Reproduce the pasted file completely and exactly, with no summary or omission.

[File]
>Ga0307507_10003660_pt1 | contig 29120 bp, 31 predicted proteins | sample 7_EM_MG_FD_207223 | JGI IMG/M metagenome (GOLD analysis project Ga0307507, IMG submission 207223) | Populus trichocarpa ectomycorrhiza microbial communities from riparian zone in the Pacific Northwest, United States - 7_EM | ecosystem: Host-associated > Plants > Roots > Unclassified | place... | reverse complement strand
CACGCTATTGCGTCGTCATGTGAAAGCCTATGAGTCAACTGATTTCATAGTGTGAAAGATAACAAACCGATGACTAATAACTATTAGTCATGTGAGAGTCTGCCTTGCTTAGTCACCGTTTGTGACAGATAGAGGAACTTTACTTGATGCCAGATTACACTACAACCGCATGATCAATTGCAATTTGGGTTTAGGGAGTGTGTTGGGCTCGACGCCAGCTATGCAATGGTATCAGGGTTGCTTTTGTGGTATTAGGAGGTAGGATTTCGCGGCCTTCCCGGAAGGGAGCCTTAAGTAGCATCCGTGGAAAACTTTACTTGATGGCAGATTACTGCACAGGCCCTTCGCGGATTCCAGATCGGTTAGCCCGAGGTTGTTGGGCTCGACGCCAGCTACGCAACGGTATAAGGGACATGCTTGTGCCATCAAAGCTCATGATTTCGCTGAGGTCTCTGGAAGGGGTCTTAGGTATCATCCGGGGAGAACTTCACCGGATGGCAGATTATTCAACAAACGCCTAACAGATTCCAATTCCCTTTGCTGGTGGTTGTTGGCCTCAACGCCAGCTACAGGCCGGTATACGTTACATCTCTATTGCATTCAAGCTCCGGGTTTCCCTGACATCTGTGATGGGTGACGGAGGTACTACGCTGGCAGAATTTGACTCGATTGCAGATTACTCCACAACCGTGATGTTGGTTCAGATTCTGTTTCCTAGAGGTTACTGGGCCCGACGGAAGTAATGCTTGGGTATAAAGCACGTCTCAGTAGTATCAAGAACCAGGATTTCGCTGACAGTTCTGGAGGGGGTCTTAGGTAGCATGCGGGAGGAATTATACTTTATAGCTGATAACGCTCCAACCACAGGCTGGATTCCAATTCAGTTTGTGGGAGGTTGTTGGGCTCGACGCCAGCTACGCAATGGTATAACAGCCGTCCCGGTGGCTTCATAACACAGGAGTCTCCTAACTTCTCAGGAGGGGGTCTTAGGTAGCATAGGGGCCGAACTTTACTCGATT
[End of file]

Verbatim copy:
>Ga0307507_10003660_pt1 | contig 29120 bp, 31 predicted proteins | sample 7_EM_MG_FD_207223 | JGI IMG/M metagenome (GOLD analysis project Ga0307507, IMG submission 207223) | Populus trichocarpa ectomycorrhiza microbial communities from riparian zone in the Pacific Northwest, United States - 7_EM | ecosystem: Host-associated > Plants > Roots > Unclassified | place... | reverse complement strand
CACGCTATTGCGTCGTCATGTGAAAGCCTATGAGTCAACTGATTTCATAGTGTGAAAGATAACAAACCGATGACTAATAACTATTAGTCATGTGAGAGTCTGCCTTGCTTAGTCACCGTTTGTGACAGATAGAGGAACTTTACTTGATGCCAGATTACACTACAACCGCATGATCAATTGCAATTTGGGTTTAGGGAGTGTGTTGGGCTCGACGCCAGCTATGCAATGGTATCAGGGTTGCTTTTGTGGTATTAGGAGGTAGGATTTCGCGGCCTTCCCGGAAGGGAGCCTTAAGTAGCATCCGTGGAAAACTTTACTTGATGGCAGATTACTGCACAGGCCCTTCGCGGATTCCAGATCGGTTAGCCCGAGGTTGTTGGGCTCGACGCCAGCTACGCAACGGTATAAGGGACATGCTTGTGCCATCAAAGCTCATGATTTCGCTGAGGTCTCTGGAAGGGGTCTTAGGTATCATCCGGGGAGAACTTCACCGGATGGCAGATTATTCAACAAACGCCTAACAGATTCCAATTCCCTTTGCTGGTGGTTGTTGGCCTCAACGCCAGCTACAGGCCGGTATACGTTACATCTCTATTGCATTCAAGCTCCGGGTTTCCCTGACATCTGTGATGGGTGACGGAGGTACTACGCTGGCAGAATTTGACTCGATTGCAGATTACTCCACAACCGTGATGTTGGTTCAGATTCTGTTTCCTAGAGGTTACTGGGCCCGACGGAAGTAATGCTTGGGTATAAAGCACGTCTCAGTAGTATCAAGAACCAGGATTTCGCTGACAGTTCTGGAGGGGGTCTTAGGTAGCATGCGGGAGGAATTATACTTTATAGCTGATAACGCTCCAACCACAGGCTGGATTCCAATTCAGTTTGTGGGAGGTTGTTGGGCTCGACGCCAGCTACGCAATGGTATAACAGCCGTCCCGGTGGCTTCATAACACAGGAGTCTCCTAACTTCTCAGGAGGGGGTCTTAGGTAGCATAGGGGCCGAACTTTACTCGATT